End of arm tooling
Magnetic E-grippers are the perfect end of arm tooling for demanding applications requiring speed, precision and sensory feedback. For example, robots charged with loading and unloading systems such as bending cells, laser welding and cutting tables or CNC and punching machines.
Switching is done by electronically switching the magnetic poles. This way, the E-gripper grips a workpiece or releases it. This bistable design ensures that workpieces remain attached to the gripper, even in the event of a power failure.
An ideal EOAT (End of Arm Tooling) for workplace automation where there are no compressed air systems. The innovative E-gripper works efficiently with a 24 V DC power supply and requires only 100 W for electrical switching – within 350 milliseconds. These fast cycle times significantly increase your productivity. The absence of moving parts makes the E-gripper exceptionally durable, and easily capable of 10 million switchings.
Switching and control of the E-gripper
With the instructions in the supplied installation manual, connecting an E-gripper is easy. You only use one cable, for both the power supply and the logic signals to the PLC. The manual also explains the different states or modes the E-gripper can be in.
Goudsmit E-grippers are equipped with sensors for functions such as:
- on/off detection – to inform the PLC what state the gripper is in
- product presence detection – to check whether the gripper is holding a workpiece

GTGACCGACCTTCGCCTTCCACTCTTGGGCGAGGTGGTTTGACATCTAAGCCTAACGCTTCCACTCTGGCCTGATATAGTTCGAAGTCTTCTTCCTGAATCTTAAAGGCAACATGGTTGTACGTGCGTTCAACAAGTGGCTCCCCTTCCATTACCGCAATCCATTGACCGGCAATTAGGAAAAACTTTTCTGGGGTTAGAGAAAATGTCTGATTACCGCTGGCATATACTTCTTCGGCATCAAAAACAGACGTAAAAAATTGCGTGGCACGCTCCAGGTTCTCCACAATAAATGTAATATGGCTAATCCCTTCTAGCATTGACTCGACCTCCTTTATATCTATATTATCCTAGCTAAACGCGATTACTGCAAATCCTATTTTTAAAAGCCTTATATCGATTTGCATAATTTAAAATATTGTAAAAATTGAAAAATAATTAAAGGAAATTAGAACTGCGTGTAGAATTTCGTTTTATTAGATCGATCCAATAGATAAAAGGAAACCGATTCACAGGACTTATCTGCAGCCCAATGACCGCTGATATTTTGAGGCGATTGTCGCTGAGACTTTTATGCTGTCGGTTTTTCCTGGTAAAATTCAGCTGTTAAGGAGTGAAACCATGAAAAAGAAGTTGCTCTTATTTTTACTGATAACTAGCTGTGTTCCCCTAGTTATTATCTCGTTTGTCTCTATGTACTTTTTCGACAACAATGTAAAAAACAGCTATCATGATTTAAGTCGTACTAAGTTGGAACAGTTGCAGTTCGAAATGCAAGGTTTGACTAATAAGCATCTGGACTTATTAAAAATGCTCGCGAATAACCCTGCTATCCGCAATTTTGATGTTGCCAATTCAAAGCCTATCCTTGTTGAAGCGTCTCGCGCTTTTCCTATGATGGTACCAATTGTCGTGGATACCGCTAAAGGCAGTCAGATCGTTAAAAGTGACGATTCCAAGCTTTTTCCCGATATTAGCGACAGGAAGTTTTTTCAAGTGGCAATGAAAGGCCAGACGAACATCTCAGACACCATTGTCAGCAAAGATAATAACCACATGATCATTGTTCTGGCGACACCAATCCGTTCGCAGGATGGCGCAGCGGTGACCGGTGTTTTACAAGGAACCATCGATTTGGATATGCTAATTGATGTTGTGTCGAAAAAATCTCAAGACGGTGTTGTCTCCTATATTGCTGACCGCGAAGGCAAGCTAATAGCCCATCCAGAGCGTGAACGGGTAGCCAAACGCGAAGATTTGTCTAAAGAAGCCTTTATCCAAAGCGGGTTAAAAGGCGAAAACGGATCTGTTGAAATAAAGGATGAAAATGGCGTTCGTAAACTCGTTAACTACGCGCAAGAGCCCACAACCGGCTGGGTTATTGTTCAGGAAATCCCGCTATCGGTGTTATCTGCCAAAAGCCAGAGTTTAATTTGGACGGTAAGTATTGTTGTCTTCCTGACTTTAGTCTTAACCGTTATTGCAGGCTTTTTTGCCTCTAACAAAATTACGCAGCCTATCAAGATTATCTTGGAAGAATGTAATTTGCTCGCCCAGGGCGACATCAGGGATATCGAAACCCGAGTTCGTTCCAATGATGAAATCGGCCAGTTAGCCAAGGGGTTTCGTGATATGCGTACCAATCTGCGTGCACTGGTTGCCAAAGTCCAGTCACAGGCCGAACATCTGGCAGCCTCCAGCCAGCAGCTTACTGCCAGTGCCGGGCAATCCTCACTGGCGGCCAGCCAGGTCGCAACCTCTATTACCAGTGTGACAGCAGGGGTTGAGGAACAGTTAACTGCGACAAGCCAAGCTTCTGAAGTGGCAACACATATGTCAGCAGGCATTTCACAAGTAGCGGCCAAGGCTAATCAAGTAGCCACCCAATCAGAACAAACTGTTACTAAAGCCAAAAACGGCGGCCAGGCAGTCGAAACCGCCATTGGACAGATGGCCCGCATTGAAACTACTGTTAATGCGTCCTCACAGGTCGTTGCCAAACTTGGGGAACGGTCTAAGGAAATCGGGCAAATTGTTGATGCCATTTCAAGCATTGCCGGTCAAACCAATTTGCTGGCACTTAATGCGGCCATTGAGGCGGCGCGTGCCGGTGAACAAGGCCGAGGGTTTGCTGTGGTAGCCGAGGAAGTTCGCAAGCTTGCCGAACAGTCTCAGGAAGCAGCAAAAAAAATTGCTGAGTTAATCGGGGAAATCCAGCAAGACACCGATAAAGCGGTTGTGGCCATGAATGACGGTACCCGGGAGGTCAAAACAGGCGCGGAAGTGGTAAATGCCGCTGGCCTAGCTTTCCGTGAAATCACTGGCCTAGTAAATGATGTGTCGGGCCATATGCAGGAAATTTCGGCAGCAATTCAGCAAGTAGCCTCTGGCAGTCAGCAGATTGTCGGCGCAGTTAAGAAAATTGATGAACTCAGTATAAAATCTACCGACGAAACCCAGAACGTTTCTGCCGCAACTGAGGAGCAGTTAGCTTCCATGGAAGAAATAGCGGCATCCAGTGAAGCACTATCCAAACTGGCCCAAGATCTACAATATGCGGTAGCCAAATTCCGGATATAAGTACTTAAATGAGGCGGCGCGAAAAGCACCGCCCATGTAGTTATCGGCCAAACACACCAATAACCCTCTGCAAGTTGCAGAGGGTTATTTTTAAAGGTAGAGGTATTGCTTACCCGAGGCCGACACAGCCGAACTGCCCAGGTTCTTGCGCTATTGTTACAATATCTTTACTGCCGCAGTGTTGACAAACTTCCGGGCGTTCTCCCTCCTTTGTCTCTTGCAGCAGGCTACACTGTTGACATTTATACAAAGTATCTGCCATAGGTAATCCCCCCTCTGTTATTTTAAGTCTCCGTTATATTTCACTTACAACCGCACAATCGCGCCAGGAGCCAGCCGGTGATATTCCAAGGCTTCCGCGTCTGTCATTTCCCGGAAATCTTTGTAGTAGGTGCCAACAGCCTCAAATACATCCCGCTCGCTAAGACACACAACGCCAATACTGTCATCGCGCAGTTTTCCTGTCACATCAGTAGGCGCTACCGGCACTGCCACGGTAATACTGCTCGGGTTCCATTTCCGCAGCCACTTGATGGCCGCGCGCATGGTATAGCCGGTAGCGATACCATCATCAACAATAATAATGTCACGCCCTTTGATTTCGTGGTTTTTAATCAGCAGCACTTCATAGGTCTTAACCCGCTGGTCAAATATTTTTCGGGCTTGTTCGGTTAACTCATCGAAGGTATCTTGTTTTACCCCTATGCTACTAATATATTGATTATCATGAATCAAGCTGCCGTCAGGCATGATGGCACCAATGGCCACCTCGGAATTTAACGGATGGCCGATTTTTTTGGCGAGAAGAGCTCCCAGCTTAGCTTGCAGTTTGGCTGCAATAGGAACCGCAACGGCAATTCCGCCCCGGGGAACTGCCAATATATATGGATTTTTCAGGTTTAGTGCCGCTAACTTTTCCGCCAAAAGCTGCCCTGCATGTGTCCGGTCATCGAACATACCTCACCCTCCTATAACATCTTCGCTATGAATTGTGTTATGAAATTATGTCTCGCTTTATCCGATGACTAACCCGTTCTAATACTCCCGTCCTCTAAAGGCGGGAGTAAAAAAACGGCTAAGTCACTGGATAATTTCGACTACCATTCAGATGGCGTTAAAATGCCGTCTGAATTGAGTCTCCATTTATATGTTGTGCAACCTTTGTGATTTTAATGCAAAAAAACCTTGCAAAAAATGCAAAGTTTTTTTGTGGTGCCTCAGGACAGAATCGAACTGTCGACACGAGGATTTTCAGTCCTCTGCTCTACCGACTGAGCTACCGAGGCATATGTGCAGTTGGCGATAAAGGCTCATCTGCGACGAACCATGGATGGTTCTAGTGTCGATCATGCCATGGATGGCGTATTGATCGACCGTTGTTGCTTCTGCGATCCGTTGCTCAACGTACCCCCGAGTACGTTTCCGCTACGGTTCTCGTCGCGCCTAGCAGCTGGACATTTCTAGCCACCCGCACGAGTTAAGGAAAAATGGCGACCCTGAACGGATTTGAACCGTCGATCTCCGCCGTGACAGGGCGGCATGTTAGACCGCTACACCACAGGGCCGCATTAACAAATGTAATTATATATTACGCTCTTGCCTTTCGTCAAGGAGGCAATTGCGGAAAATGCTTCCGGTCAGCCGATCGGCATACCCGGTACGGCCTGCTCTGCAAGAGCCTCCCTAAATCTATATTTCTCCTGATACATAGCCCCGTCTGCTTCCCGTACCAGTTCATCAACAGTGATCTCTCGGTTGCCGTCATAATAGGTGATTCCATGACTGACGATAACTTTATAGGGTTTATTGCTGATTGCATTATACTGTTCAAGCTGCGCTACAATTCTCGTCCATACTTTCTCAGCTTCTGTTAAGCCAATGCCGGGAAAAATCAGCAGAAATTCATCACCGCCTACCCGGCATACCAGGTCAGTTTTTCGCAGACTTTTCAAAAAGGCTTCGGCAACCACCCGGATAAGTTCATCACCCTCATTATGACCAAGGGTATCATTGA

- temperature readout.
Lifting force factors
The E-gripper is designed for handling all types of ferromagnetic products and workpieces. The holding force depends on the magnetic properties and the chemical composition of the material to be handled. Compared to low-carbon steel, the lifting force can be lower with other metals, please see the overview below.
Material / Efficiency
- Non-alloy low-carbon steel (<0.3% C) such as Fe 360 Fe 510: 100%
- Non-alloy carbon steel (0.3 – 0.5% C) such as C15, C45: 80 – 90%
- High-carbon (0.5 – 1.8% C) alloy tool steel: 70 – 80%
- Magnetic stainless steel (ferritic, martensitic) such as AISI430: 60 - 75%
- Cast iron (>1.8% C): 45 – 50%
- Nickel: 10%
- Stainless steel AISI304: 1 - 3%
- Austenitic stainless steel such as AISI316, brass, aluminium, copper: 0%
In addition to the workpiece material, these factors also reduce the holding force:
- An air gap between workpiece and E-gripper. Non-magnetic surface layers such as coatings, foil, rust, dirt, but also rough surfaces lead to an air gap and reduced holding force.
- Contact surface. When the workpiece is in full contact with the magnetic poles, the maximum holding force is reached. With partial coverage or reduced contact, for example because the workpiece is perforated or hard to touch, the holding force decreases.
- Thickness of the workpiece. Thin sheet material becomes magnetically saturated, so that the magnetic field cannot be fully utilised and the holding force decreases.
- Temperature. Both a higher ambient temperature (>30°C) and a higher product temperature (40 - 80°C) reduce the magnetic force. Frequent switching (>4 cycles/min) also heats up the internal magnet system.
- Acceleration forces. When the workpiece moves quickly, acceleration forces can negatively affect the holding force. Always ensure that the acceleration forces on the workpiece are significantly lower than the holding force.
- Stiffness or flexibility of the load. Long or flexible loads can sag. The deflection effect on the magnet significantly reduces the holding force. Provide enough magnetic grippers at multiple gripping points to prevent sagging. Also provide a flexible suspension of the magnetic grippers to absorb the deflection.
Do you have doubts about the conditions and the possible limitation of magnet and holding force? Additional testing or contacting our specialists will give you assurance.